Canada’s three largest life insurers held their annual meetings recently, where their presidents addressed shareholders to discuss earnings, company success stories and plans for the future.
Technological advances at each company is a prevalent theme this earning’s season, along with talk about Asia’s growing middle class, Canada’s aging population and drug costs.
Individually, each president’s address had its own tone: Great-West Lifeco is on the acquisition path around the world, while Manulife appears focused on the customer experience.
At Sun Life Financial, president and CEO Dean Connor says growth for the company will continue to come from three, long-term macro drivers of demand, including aging baby boomers in Western markets, the downloading of responsibility from governments and employers to individuals, and a “remarkable shift” of millions of Asian consumers to the middle class.
At Manulife, president and CEO Roy Gori had similar remarks. “By 2025, Asia’s middle class is expected to double in size to 2.8 billion people, accounting for 60 per cent of the world’s middle class. This large population wants and needs both insurance and wealth management products. Second, the world’s population is aging quickly,” he says. “Today there are more than 900 million people aged 60 and over. By 2050, this number will rise to more than $2-billion, creating a retirement gap projected to be $400-trillion. Our global franchise is positioned very strongly to capitalize on these significant trends.”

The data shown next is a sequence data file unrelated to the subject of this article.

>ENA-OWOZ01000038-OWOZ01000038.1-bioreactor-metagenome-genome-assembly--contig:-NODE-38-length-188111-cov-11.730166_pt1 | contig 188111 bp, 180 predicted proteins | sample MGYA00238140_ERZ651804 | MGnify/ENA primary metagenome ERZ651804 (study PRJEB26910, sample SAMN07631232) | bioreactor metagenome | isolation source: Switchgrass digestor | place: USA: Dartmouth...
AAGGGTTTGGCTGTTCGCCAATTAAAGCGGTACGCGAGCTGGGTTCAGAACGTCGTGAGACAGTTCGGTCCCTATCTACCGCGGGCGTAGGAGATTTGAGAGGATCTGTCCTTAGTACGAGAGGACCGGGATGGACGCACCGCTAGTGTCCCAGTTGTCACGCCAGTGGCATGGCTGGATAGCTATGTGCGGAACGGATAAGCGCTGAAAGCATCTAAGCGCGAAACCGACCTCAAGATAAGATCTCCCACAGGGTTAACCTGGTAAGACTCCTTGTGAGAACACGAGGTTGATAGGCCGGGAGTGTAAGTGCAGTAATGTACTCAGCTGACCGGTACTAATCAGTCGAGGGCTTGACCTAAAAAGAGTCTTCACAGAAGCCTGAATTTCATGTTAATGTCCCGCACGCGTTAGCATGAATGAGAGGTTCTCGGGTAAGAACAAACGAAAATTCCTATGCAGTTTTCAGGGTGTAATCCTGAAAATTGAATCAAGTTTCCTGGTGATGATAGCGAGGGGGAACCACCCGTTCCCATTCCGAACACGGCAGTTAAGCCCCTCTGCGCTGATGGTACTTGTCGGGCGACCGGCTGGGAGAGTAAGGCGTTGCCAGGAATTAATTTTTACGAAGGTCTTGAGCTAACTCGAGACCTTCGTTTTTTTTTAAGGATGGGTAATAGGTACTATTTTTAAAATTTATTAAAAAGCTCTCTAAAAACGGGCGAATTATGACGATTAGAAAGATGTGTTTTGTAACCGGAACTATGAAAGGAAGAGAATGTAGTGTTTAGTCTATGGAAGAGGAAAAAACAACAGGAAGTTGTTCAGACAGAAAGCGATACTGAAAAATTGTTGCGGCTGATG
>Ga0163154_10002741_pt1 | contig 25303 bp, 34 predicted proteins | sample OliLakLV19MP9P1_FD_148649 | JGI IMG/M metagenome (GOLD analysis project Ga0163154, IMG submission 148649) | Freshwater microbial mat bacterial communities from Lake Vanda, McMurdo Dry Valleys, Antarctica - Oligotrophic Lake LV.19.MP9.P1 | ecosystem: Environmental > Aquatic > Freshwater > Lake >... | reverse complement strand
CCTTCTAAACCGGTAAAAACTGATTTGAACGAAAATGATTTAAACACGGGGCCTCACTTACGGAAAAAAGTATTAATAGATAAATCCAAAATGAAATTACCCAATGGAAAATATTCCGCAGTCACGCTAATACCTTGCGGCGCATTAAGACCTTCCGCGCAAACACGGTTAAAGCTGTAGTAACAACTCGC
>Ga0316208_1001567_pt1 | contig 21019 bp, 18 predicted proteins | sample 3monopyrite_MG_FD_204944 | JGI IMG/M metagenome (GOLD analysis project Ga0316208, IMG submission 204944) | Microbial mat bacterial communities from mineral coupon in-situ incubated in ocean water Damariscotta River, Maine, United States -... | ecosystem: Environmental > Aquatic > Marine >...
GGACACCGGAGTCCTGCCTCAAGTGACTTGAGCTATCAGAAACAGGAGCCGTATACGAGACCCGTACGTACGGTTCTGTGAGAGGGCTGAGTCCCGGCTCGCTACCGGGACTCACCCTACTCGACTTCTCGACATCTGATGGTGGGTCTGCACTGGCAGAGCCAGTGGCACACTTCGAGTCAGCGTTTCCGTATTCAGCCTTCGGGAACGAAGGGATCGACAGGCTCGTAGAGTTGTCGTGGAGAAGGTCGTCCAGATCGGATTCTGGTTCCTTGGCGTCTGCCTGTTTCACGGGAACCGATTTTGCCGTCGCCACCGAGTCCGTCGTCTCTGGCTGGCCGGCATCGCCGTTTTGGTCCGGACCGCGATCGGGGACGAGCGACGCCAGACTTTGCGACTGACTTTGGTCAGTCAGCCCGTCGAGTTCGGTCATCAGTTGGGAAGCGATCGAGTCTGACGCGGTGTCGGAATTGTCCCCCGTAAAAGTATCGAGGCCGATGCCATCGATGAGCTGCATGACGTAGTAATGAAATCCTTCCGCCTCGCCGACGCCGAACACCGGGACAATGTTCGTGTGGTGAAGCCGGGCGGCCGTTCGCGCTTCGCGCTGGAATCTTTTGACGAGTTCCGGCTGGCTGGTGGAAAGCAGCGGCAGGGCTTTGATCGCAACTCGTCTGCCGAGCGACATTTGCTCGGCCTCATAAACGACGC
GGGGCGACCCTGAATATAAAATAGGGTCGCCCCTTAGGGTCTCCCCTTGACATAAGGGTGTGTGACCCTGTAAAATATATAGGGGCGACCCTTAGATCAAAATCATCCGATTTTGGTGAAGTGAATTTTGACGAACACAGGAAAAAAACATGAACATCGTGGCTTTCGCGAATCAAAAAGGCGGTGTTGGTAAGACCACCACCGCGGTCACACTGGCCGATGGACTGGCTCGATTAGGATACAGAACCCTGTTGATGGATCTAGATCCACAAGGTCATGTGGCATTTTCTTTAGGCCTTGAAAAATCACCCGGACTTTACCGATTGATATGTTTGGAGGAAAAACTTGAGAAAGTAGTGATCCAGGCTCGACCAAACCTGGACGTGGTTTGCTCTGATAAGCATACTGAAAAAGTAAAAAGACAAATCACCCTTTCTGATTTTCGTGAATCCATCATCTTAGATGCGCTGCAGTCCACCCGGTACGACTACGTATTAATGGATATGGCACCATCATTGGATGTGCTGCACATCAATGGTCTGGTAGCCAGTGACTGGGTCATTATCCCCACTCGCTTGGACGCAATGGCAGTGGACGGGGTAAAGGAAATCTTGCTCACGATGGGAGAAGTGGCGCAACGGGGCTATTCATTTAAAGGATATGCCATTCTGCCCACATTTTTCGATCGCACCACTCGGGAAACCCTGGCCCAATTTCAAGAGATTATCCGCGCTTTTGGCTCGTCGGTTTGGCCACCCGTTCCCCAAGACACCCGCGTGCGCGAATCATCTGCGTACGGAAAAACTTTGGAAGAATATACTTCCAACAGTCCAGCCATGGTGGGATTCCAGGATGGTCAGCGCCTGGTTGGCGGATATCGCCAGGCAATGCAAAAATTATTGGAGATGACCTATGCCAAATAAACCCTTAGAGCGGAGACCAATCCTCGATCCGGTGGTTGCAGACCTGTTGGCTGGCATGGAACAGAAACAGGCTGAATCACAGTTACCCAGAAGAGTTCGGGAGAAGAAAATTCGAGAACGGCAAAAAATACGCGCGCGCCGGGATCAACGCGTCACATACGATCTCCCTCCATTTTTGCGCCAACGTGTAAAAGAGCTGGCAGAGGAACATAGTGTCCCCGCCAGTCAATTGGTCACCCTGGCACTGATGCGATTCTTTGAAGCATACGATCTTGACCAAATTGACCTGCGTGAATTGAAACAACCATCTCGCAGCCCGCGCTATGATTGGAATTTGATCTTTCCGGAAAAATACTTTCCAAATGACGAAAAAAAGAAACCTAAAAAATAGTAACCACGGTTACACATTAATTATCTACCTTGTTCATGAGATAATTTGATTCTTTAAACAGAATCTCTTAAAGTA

Outside of Asia, Great-West Lifeco would appear to be the busiest company on the mergers and acquisitions front. President and CEO, Paul Mahon says the company continues to see opportunities for growth by acquisition in the United States and the United Kingdom.
In Ireland, as is the case in Canada, he says there are limited opportunities to acquire for scale, meaning growth will need to be organic, helped by targeted acquisitions that extend capabilities or reach.
To that end, the company recently announced a strategic investment in the country’s largest Irish-owned, independent financial consultancy, Invesco, in an effort to extend the reach of its insurance company, Irish Life. The 2017 acquisition of Financial Horizons Group in Canada is another example of this strategy in action. In Canada, the company’s real estate management company, GWL Realty Advisors also acquired U.S.-based EverWest.
“This acquisition provides us with a real estate platform in the U.S. and opens up investment opportunities for our Canadian customers,” he says. “Beyond these targeted acquisitions, our Canadian operations are making investments to drive innovation, create efficiencies and to digitally enable customers, advisors and employees.”
At other companies, execs provide a more detailed view of their technological advances.
At Manulife, Gori says the company is using advanced analytics to eliminate or dramatically reduce the amount of medical testing required to issue new life policies.
Although he does not say what the company is working on to address rapidly changing consumer preferences, he points out that connected devices have outnumbered people since 2008. In 2017, the average person spent up to two hours and 15 minutes on social media each day – about one month each year. He says eight in 10 customers expect to use a digital channel for insurance interactions like buying a policy or filing a claim.